SQUIRREL AND JOHN MUIR by Emily Arnold McCully

SQUIRREL AND JOHN MUIR

Age Range: 5 - 8

KIRKUS REVIEW

Caldecott Medalist McCully again successfully creates a narrative that pairs a rambunctious girl character with a fascinating historical figure. This inventive tale brings the personage of naturalist John Muir to life. In 1868, James Hutchings began a tourist business in the beautiful Yosemite Valley in 1868, and his daughter Floy was the first white child born in the valley. At six, her wild behavior of tearing around the valley, balancing on the woodpile plank, and capturing frogs earned her the nickname Squirrel. When John Muir arrived at Hutchings’s hotel seeking both work and knowledge about the natural world, Floy became his shadow, entranced by the wonders of nature that he showed her. The ending has Muir moving on but sharing his special place in the mountains, with her. McCully’s familiar watercolors beautifully capture the scenery while the simple text conveys the bond between the unlikely pair. A two-page author’s note provides historical background (Floy died tragically). A lovely tribute to the gentle genius of the Sierras that gives dimension to the man and respect to his name. (bibliography) (Picture book/historical fiction. 5-8)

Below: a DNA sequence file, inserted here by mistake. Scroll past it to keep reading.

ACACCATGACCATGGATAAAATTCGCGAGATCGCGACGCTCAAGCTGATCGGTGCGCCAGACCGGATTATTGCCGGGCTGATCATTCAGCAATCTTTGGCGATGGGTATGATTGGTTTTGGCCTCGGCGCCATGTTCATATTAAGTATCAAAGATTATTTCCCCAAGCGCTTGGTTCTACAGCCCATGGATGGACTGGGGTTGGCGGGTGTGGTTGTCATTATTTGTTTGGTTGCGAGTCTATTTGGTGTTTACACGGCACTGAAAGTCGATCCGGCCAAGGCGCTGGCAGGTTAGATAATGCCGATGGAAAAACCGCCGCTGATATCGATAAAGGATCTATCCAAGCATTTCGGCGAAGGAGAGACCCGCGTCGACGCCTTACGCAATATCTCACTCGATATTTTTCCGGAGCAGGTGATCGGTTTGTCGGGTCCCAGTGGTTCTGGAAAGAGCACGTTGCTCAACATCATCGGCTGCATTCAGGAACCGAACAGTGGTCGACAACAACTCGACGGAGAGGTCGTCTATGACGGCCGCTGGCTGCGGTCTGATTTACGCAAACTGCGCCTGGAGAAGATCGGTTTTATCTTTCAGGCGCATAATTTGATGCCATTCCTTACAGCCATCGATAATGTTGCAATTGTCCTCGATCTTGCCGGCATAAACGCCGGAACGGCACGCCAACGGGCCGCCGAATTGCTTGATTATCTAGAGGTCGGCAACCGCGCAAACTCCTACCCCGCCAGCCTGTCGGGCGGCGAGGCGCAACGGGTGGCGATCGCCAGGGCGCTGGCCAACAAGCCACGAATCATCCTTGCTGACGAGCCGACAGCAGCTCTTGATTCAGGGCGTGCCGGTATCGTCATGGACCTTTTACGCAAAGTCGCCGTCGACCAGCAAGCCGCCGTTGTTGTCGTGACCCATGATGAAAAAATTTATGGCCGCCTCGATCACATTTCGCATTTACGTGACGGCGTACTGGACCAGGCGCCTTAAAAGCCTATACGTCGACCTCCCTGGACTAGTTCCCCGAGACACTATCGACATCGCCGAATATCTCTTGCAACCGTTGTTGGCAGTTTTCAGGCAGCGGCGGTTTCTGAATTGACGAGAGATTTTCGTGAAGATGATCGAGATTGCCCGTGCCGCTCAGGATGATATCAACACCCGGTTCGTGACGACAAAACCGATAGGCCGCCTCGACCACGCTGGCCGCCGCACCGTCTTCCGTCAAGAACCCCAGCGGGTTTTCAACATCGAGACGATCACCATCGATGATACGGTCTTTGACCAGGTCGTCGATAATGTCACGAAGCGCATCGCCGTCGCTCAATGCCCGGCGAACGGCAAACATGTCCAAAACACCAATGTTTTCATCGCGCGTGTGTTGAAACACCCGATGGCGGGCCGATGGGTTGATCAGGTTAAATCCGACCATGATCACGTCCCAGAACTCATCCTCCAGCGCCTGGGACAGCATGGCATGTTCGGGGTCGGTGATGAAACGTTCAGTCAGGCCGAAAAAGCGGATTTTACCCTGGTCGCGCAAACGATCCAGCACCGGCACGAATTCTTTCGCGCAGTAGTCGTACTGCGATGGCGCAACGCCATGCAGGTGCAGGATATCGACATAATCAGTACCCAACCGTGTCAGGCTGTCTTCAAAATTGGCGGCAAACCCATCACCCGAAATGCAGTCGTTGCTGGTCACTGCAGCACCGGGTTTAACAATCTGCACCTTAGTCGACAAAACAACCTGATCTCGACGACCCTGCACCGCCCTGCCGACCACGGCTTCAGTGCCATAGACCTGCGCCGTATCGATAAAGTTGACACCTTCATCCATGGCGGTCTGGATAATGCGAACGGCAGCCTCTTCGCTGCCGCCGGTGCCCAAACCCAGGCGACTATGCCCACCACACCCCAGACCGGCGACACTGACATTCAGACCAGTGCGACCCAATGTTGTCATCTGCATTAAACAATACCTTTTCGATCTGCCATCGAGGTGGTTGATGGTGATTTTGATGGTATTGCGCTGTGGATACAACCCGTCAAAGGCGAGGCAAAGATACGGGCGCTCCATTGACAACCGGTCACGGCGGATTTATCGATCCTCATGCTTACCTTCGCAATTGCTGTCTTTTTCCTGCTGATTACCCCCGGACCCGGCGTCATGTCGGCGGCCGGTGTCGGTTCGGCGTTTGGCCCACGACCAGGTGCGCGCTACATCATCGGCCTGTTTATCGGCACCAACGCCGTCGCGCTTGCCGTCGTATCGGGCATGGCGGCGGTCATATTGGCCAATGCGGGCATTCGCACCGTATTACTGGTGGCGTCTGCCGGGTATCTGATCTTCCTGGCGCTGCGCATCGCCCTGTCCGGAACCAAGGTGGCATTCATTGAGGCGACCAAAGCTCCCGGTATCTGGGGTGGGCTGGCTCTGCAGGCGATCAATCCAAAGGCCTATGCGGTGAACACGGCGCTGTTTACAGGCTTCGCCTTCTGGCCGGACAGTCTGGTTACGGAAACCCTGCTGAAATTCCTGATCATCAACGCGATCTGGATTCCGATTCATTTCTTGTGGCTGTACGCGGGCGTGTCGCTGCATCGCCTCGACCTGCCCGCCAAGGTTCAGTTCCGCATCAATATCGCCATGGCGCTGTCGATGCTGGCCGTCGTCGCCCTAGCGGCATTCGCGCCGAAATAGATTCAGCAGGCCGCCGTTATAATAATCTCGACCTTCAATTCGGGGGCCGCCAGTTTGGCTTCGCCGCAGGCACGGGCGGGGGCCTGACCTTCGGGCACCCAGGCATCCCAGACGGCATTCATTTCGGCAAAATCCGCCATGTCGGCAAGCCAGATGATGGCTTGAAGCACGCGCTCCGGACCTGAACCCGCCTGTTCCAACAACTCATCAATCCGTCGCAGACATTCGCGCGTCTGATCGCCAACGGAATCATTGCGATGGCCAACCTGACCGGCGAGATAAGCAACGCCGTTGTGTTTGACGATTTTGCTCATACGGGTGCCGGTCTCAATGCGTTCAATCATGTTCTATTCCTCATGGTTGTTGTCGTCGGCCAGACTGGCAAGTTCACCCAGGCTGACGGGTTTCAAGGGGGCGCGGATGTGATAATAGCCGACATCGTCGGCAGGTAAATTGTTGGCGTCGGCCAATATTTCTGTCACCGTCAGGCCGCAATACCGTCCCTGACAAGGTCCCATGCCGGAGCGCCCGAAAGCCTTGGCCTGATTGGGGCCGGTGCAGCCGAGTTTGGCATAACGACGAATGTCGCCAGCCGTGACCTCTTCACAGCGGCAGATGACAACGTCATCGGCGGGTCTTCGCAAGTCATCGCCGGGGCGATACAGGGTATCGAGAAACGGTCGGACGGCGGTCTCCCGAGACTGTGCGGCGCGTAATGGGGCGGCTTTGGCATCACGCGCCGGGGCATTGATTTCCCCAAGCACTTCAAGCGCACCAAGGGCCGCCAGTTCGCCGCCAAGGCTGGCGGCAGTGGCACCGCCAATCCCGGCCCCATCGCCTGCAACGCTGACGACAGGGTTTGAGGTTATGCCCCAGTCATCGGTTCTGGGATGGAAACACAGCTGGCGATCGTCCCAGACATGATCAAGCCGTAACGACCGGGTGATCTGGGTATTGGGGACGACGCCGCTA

Pub Date: Sept. 10th, 2004
ISBN: 0-374-33697-0
Page count: 40pp
Publisher: Farrar, Straus and Giroux
Review Posted Online:
Kirkus Reviews Issue: Aug. 15th, 2004




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